Thanksgiving alchemy

On Saturday we had our Annual alterNative Thanksgiving Feast.  I always take some time to inform our guests about the true history of relations between the colonizers and the Indigenous people of North America.  Then we sit down together for a marvelous evening of delicious food and very fine company.

Thanksgiving is my favorite holiday.  I love the food and it is one of the few holidays that I have  some happy childhood family memories of.   My Dad and I had a very difficult relationship.  We all grew up and lived under the crushing weight of inherited trauma and unresolved grief that he brought into our family from his Muscogee (Creek) heritage.  Relatives outside of our family and friends saw the charismatic and charming side of my Dad, where we rarely saw that person.  But Thanksgiving was a good day, with lots of food shopping and preparation leading up to it.  When I make Thanksgiving dinner, I connect with those good feelings of anticipation and sitting down to enjoy the fruits of our labor.

One dish that I always make is Frank’s Pea and Cheese Salad.  Legend has it that when we were visiting relatives Back East, we were invited to stay for supper, but the cupboards were nearly bare.  My Dad went into the kitchen and made this salad from a couple of cans of Petit Pois, mayonnaise, cheese and an onion.  As the cousin who related this story said ‘Your Dad was a great cook and could make something out of nothing’.   The alchemy practiced by a cook can be magical.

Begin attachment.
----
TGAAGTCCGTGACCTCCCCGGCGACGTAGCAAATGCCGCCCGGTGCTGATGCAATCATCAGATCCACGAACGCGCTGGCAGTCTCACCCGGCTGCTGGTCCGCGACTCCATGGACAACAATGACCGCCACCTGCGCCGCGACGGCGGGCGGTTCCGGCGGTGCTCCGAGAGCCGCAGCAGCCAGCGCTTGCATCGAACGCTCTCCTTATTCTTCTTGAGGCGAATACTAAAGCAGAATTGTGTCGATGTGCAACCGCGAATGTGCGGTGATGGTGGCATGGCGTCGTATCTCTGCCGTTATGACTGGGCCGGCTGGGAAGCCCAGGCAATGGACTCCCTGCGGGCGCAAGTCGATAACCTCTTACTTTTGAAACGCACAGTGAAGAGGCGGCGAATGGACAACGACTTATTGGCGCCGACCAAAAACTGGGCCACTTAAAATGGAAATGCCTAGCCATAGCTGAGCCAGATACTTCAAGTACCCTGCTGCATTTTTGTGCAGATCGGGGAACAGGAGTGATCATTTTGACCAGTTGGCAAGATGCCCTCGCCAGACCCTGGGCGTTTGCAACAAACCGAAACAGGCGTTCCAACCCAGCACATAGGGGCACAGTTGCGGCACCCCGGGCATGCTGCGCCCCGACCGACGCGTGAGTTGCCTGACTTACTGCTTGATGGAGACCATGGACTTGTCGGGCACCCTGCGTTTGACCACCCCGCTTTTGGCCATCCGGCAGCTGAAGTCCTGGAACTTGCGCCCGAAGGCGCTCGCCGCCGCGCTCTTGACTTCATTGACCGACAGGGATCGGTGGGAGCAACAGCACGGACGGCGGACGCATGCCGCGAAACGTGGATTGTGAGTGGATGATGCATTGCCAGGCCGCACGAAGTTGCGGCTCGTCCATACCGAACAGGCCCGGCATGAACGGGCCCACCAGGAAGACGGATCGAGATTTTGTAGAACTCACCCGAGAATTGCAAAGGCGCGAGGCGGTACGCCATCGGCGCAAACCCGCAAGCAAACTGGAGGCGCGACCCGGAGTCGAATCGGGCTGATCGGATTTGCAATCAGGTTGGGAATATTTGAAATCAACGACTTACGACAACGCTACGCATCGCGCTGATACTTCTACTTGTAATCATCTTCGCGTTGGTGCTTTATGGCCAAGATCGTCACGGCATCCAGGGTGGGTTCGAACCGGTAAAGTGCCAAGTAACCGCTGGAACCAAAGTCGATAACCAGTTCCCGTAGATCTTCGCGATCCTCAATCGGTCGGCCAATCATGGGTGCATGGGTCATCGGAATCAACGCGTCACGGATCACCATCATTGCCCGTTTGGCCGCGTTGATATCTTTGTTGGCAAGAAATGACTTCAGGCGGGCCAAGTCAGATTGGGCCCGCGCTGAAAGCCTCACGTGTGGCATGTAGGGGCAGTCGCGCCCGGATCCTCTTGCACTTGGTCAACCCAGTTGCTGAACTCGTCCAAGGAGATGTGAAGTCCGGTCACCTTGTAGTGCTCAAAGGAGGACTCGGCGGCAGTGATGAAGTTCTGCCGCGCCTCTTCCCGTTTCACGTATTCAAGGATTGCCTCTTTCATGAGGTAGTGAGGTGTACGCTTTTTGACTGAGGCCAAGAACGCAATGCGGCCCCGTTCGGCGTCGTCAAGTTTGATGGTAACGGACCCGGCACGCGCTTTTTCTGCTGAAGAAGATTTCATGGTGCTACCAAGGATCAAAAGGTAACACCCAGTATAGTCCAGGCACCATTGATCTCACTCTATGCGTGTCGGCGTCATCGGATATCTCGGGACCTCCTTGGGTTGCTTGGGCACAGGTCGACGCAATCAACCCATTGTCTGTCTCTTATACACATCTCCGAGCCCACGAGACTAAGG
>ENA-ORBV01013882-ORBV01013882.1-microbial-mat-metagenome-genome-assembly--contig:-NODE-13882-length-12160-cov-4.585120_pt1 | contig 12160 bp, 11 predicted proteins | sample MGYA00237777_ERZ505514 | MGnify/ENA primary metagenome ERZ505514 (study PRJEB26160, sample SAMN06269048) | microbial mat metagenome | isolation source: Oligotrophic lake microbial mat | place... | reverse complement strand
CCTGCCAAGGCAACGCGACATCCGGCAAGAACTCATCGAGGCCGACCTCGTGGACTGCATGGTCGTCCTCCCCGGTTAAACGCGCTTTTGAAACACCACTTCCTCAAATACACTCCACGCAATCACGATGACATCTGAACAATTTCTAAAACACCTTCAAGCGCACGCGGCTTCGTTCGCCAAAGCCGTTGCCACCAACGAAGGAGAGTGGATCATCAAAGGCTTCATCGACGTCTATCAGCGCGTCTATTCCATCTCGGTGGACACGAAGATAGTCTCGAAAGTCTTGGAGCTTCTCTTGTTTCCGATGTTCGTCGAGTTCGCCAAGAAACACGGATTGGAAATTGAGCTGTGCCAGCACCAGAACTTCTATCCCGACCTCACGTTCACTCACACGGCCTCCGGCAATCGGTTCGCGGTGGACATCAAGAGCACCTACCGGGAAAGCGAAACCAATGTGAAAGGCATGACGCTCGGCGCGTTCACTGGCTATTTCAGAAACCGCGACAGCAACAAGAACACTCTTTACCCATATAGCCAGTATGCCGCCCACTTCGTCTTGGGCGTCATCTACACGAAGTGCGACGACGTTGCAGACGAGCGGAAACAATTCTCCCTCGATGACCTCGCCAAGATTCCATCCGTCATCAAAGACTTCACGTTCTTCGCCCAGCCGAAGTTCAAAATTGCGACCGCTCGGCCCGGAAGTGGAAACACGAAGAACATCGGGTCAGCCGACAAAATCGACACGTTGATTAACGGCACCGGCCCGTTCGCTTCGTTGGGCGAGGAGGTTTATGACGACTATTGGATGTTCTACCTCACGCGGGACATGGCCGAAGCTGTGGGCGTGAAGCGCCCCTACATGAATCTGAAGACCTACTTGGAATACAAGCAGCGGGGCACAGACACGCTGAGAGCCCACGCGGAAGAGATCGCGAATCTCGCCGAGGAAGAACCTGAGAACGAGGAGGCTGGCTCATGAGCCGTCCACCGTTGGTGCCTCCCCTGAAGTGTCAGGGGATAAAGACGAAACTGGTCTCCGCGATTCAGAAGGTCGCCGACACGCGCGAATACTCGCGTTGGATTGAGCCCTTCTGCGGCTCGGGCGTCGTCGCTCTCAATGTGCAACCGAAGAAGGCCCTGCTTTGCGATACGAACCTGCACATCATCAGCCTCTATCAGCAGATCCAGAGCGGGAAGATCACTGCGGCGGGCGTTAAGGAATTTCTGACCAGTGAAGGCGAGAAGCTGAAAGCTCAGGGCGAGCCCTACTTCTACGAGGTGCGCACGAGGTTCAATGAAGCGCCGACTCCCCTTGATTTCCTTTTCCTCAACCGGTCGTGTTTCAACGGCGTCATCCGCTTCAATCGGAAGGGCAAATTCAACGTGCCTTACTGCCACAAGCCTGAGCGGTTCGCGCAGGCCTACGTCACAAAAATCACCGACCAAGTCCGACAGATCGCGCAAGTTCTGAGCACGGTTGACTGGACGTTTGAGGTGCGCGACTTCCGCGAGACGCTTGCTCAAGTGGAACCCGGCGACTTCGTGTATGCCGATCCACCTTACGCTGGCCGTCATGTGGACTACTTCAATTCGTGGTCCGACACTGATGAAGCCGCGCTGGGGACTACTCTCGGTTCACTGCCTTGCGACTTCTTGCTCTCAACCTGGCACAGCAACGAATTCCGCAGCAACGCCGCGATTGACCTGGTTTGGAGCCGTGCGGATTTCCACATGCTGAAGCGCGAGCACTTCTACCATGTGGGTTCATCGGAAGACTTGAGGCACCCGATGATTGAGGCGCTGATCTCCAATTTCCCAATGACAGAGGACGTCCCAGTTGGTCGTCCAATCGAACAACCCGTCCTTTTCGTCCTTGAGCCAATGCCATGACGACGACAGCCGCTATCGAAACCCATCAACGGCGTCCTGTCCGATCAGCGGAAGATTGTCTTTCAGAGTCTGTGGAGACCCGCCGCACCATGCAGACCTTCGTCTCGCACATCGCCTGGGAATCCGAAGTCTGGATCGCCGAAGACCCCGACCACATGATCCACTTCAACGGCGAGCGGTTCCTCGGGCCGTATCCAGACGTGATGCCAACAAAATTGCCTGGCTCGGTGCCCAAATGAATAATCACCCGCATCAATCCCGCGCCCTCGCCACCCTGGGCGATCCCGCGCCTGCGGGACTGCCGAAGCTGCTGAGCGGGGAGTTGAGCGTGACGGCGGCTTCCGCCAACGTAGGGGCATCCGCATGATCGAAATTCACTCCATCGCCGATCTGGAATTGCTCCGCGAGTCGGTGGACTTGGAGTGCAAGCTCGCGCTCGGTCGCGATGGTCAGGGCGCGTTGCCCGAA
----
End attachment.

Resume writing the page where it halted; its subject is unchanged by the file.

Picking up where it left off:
This year as I cubed cheese and minced a shallot, I wept, and not because of Propanethiol S-oxide.  I wept because I never knew that charming and charismatic man.  I wept because I grew up afraid of him and spent too much of my adult life hating him.  I wept for the fury and rage that he had carried into our family and the brokenness passed on to him from his ancestors and the injustice from a white society that shamed him for his Native heritage.  I wept that I only came to understand and feel compassion for him many years after his death.

As I worked Frank’s magic of transforming base ingredients into a wonderful salad, the alchemy of pain and grief being transformed into peace and love happened too.

I served the salad in a dish with a rabbit running around the outside.  Cufv the Rabbit is the trickster in Mvskoke lore.  The shape-shifter.  The shifter of shapes and the shaper of shifts.  When we can reach for and embrace our deepest and darkest places, this is when true healing happens.  And the light shines where it never has before.